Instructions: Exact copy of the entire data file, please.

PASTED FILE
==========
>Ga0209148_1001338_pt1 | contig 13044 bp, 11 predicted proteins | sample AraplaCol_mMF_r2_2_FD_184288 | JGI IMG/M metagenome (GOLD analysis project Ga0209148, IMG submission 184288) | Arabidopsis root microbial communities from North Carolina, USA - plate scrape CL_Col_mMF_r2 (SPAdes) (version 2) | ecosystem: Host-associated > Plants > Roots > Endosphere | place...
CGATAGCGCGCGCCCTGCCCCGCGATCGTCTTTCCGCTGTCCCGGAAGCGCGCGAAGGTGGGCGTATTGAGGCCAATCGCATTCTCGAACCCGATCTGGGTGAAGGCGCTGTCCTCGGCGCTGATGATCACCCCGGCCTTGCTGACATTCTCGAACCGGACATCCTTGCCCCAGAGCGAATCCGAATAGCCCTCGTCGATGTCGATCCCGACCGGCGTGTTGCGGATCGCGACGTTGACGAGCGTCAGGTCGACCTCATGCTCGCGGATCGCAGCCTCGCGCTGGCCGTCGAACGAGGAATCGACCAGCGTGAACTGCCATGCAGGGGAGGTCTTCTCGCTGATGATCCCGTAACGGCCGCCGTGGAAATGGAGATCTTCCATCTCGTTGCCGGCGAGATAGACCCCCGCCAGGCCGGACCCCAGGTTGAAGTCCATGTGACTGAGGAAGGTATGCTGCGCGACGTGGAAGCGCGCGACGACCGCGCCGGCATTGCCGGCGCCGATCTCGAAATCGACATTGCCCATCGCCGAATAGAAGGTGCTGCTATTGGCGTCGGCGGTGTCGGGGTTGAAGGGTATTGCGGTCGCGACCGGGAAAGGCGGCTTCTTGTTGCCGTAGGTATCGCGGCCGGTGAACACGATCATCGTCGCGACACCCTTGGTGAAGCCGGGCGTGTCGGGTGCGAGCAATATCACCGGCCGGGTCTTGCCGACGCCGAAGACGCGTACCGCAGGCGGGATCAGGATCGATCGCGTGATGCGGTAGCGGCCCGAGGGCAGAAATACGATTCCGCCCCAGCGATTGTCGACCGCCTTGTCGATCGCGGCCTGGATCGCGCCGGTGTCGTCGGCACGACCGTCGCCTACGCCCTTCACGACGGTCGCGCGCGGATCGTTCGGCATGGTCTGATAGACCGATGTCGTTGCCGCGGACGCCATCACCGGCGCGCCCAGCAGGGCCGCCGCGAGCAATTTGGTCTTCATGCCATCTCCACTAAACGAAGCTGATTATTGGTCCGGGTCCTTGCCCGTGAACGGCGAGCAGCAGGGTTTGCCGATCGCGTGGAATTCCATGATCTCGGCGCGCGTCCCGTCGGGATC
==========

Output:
>Ga0209148_1001338_pt1 | contig 13044 bp, 11 predicted proteins | sample AraplaCol_mMF_r2_2_FD_184288 | JGI IMG/M metagenome (GOLD analysis project Ga0209148, IMG submission 184288) | Arabidopsis root microbial communities from North Carolina, USA - plate scrape CL_Col_mMF_r2 (SPAdes) (version 2) | ecosystem: Host-associated > Plants > Roots > Endosphere | place...
CGATAGCGCGCGCCCTGCCCCGCGATCGTCTTTCCGCTGTCCCGGAAGCGCGCGAAGGTGGGCGTATTGAGGCCAATCGCATTCTCGAACCCGATCTGGGTGAAGGCGCTGTCCTCGGCGCTGATGATCACCCCGGCCTTGCTGACATTCTCGAACCGGACATCCTTGCCCCAGAGCGAATCCGAATAGCCCTCGTCGATGTCGATCCCGACCGGCGTGTTGCGGATCGCGACGTTGACGAGCGTCAGGTCGACCTCATGCTCGCGGATCGCAGCCTCGCGCTGGCCGTCGAACGAGGAATCGACCAGCGTGAACTGCCATGCAGGGGAGGTCTTCTCGCTGATGATCCCGTAACGGCCGCCGTGGAAATGGAGATCTTCCATCTCGTTGCCGGCGAGATAGACCCCCGCCAGGCCGGACCCCAGGTTGAAGTCCATGTGACTGAGGAAGGTATGCTGCGCGACGTGGAAGCGCGCGACGACCGCGCCGGCATTGCCGGCGCCGATCTCGAAATCGACATTGCCCATCGCCGAATAGAAGGTGCTGCTATTGGCGTCGGCGGTGTCGGGGTTGAAGGGTATTGCGGTCGCGACCGGGAAAGGCGGCTTCTTGTTGCCGTAGGTATCGCGGCCGGTGAACACGATCATCGTCGCGACACCCTTGGTGAAGCCGGGCGTGTCGGGTGCGAGCAATATCACCGGCCGGGTCTTGCCGACGCCGAAGACGCGTACCGCAGGCGGGATCAGGATCGATCGCGTGATGCGGTAGCGGCCCGAGGGCAGAAATACGATTCCGCCCCAGCGATTGTCGACCGCCTTGTCGATCGCGGCCTGGATCGCGCCGGTGTCGTCGGCACGACCGTCGCCTACGCCCTTCACGACGGTCGCGCGCGGATCGTTCGGCATGGTCTGATAGACCGATGTCGTTGCCGCGGACGCCATCACCGGCGCGCCCAGCAGGGCCGCCGCGAGCAATTTGGTCTTCATGCCATCTCCACTAAACGAAGCTGATTATTGGTCCGGGTCCTTGCCCGTGAACGGCGAGCAGCAGGGTTTGCCGATCGCGTGGAATTCCATGATCTCGGCGCGCGTCCCGTCGGGATC